100 Days of Yoga, Day 80

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November 9, 2012 by blogmasterjdeam

The power of God is with you at all times; through the activities of mind, senses, breathing, and emotions; and is constantly doing all the work using you as a mere instrument.” (from The Bhagavad Gita)

The Bhagavad Gita is one of the most profound books I’ve ever read. It contains the answer to pretty much every question I could possibly have. The version I prefer is the three part version (required for my yoga teacher certification) by Eknath Easwaran. If you find yourself with a spare month or so of reading time, I highly recommend it.

The above quote resonates with me, especially now. I am still jet lagged from my trip to Maui (which involved 30 hours without sleep) and then, of course, all the stuff of getting back to day to day life. In other words, I’m beat. This quote reminds me the work I am here to do is still going on as long as I remain in that openhearted place of love, compassion, joy and peace.

I can go about my chores, with as little or as much energy as I have, knowing I don’t need to actively do my practice, because my life is my practice. The work I am here to do is still going on because I am a vessel through which God flows. This is what being openhearted in yoga means. We are seeking Union with God (the definition of Yoga, by the way,) and once the work is started, it goes on all by itself. We just need to do the things necessary to stay out of the way (EGO!)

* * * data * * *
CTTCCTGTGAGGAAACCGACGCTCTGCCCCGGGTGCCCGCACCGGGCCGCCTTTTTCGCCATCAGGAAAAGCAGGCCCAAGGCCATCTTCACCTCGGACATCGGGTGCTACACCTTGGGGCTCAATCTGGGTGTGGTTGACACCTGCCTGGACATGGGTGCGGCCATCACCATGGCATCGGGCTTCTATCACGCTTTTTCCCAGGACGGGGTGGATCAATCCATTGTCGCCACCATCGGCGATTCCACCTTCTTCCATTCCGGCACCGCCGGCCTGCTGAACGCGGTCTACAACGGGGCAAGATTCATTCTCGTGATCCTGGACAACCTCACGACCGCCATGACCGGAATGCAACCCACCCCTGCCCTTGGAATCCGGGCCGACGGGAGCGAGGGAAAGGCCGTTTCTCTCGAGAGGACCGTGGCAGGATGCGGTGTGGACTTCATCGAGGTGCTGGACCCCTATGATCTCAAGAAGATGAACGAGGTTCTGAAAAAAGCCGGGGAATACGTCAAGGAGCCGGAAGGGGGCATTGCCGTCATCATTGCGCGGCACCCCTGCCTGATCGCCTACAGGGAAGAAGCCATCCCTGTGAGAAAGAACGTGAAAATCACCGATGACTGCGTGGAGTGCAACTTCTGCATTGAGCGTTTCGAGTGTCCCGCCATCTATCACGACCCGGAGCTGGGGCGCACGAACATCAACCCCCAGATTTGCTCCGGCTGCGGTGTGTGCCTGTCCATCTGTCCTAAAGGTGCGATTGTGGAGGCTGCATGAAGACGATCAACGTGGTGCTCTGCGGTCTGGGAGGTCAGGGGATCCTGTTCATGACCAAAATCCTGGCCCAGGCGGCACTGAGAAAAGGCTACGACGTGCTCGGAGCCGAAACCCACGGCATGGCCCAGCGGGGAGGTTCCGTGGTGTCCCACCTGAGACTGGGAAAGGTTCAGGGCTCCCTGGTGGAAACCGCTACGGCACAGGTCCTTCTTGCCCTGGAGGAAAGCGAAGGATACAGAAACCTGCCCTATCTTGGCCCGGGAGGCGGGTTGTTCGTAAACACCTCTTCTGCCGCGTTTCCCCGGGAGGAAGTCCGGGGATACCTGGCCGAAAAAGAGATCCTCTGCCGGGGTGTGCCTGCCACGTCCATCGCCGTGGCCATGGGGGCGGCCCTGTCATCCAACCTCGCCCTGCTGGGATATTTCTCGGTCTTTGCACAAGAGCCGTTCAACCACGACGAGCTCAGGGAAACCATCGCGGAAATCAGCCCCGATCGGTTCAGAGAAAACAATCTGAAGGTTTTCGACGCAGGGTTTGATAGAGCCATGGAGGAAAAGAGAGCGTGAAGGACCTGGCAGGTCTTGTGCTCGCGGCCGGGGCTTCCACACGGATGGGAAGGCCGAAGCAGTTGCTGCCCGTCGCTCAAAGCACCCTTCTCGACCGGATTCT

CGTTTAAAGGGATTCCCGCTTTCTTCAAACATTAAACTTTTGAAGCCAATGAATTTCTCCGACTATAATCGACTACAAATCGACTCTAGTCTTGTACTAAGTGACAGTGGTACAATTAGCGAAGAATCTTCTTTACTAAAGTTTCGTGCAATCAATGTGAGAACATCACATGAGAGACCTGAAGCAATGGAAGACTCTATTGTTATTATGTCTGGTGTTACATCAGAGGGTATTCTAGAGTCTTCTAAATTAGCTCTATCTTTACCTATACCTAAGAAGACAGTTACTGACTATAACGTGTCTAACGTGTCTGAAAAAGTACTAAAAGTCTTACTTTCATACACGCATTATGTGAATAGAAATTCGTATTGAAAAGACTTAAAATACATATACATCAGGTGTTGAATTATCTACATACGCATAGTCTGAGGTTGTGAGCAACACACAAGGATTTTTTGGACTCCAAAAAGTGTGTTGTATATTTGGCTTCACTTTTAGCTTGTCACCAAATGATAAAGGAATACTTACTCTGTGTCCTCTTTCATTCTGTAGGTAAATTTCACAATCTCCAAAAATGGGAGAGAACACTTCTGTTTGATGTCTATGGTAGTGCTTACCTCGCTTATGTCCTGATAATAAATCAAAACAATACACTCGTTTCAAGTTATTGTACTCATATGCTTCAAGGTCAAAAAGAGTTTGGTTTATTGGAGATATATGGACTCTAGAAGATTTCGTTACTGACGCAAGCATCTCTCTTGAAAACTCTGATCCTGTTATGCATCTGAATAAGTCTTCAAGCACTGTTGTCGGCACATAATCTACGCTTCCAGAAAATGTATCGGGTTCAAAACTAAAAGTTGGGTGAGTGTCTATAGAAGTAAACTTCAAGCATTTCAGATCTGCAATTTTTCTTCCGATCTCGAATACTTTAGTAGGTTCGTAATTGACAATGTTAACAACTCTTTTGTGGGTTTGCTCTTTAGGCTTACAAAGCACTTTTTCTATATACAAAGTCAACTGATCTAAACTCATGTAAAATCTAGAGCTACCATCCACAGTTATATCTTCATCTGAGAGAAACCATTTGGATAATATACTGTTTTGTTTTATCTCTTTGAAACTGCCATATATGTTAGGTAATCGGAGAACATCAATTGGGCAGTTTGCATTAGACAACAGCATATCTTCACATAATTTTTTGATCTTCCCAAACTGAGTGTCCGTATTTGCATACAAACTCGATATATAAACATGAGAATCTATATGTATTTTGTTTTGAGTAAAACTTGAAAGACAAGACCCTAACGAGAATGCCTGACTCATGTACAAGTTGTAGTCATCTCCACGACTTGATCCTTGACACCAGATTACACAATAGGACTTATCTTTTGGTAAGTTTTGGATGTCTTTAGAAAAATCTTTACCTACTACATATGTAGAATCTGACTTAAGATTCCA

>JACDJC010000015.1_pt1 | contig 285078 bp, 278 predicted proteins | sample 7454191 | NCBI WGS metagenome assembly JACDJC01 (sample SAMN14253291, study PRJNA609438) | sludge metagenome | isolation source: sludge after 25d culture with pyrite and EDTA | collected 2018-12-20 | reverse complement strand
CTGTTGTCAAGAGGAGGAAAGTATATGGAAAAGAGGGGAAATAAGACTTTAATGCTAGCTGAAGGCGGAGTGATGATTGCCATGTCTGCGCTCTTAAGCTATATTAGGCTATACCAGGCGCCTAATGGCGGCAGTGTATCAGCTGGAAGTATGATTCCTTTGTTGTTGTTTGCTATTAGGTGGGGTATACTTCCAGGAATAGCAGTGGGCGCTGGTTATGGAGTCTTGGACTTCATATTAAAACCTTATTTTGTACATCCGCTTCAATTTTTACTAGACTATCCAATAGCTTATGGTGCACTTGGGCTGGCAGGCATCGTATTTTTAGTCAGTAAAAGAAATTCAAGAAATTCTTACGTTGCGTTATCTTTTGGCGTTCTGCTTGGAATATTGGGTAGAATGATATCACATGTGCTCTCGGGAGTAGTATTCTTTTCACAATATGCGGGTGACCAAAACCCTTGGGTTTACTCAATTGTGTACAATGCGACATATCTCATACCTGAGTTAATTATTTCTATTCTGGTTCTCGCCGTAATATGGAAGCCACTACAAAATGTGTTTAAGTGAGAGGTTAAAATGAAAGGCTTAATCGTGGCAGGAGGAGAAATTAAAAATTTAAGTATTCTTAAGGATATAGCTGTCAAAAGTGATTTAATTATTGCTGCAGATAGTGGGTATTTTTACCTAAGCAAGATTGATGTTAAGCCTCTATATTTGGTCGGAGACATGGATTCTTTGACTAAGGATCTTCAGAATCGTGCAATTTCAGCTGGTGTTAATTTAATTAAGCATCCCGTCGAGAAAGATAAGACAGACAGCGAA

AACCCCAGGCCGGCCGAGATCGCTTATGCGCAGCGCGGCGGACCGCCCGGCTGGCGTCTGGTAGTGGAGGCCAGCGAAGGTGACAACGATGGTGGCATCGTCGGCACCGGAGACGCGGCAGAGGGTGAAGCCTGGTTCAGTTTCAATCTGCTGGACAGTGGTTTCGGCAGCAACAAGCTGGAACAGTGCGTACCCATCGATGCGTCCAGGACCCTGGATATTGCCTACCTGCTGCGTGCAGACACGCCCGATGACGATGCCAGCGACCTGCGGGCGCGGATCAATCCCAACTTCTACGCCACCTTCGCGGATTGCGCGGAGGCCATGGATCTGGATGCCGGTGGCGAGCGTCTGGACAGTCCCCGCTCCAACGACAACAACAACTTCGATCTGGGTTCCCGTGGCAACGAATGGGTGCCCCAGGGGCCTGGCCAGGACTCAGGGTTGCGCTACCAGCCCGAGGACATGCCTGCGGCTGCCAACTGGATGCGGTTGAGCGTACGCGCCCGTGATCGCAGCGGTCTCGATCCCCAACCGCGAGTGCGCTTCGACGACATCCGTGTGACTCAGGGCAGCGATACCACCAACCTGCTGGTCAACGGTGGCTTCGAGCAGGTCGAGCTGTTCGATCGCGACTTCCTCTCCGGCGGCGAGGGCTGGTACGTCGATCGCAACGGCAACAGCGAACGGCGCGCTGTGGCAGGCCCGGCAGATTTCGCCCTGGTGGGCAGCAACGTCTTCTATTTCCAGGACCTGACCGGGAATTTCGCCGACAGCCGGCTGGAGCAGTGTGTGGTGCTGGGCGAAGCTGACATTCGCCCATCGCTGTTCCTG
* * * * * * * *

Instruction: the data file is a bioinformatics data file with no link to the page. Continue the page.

I have to tell you, until I was actually in yoga teacher training I detested the word “God.” To say I didn’t believe in God was an understatement. I detested religion as a whole – it gave me the hibbie-jibbies. I had seen it in action and didn’t want any part of it. Once I learned about God being me and vise versa, I slowly became more comfortable with the concept. As to religion I say: whatever gets you through the night. Life is hard. If you’ve found a religion that makes life bearable, I say go for it. It is not up to me to judge you. We all have to do what is right for ourselves; that which makes us better people.

One of the things I stress so much is, we don’t get to judge another’s Karma. I stress it because I spent so many years doing so. I see now, I am happier when I don’t judge. I am happier when I simply let other people do their own Karma and I mind my own business.

Ultimately, we are all beings with both good and bad components. What we focus on is what we become. I choose to focus on my goodness.

 

May we all be filled with love and compassion for one another, Chris

 

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